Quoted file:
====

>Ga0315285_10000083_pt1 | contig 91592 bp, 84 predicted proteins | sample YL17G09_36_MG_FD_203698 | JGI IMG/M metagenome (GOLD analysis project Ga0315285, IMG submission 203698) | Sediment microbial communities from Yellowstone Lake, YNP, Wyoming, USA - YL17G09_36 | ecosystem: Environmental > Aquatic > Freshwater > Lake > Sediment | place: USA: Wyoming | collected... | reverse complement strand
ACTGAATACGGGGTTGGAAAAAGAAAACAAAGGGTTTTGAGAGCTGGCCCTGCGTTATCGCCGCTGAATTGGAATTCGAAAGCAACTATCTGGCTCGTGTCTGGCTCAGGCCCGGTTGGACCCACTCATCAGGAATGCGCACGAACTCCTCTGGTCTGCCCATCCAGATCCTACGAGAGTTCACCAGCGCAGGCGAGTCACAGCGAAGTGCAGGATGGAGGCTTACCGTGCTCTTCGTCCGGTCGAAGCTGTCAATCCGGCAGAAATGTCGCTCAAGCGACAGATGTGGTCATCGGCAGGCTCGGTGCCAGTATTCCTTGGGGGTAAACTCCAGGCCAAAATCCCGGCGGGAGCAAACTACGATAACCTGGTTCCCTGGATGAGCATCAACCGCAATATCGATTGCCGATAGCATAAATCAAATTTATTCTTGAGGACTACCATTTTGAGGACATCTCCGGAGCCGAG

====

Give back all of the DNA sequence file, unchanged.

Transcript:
>Ga0315285_10000083_pt1 | contig 91592 bp, 84 predicted proteins | sample YL17G09_36_MG_FD_203698 | JGI IMG/M metagenome (GOLD analysis project Ga0315285, IMG submission 203698) | Sediment microbial communities from Yellowstone Lake, YNP, Wyoming, USA - YL17G09_36 | ecosystem: Environmental > Aquatic > Freshwater > Lake > Sediment | place: USA: Wyoming | collected... | reverse complement strand
ACTGAATACGGGGTTGGAAAAAGAAAACAAAGGGTTTTGAGAGCTGGCCCTGCGTTATCGCCGCTGAATTGGAATTCGAAAGCAACTATCTGGCTCGTGTCTGGCTCAGGCCCGGTTGGACCCACTCATCAGGAATGCGCACGAACTCCTCTGGTCTGCCCATCCAGATCCTACGAGAGTTCACCAGCGCAGGCGAGTCACAGCGAAGTGCAGGATGGAGGCTTACCGTGCTCTTCGTCCGGTCGAAGCTGTCAATCCGGCAGAAATGTCGCTCAAGCGACAGATGTGGTCATCGGCAGGCTCGGTGCCAGTATTCCTTGGGGGTAAACTCCAGGCCAAAATCCCGGCGGGAGCAAACTACGATAACCTGGTTCCCTGGATGAGCATCAACCGCAATATCGATTGCCGATAGCATAAATCAAATTTATTCTTGAGGACTACCATTTTGAGGACATCTCCGGAGCCGAG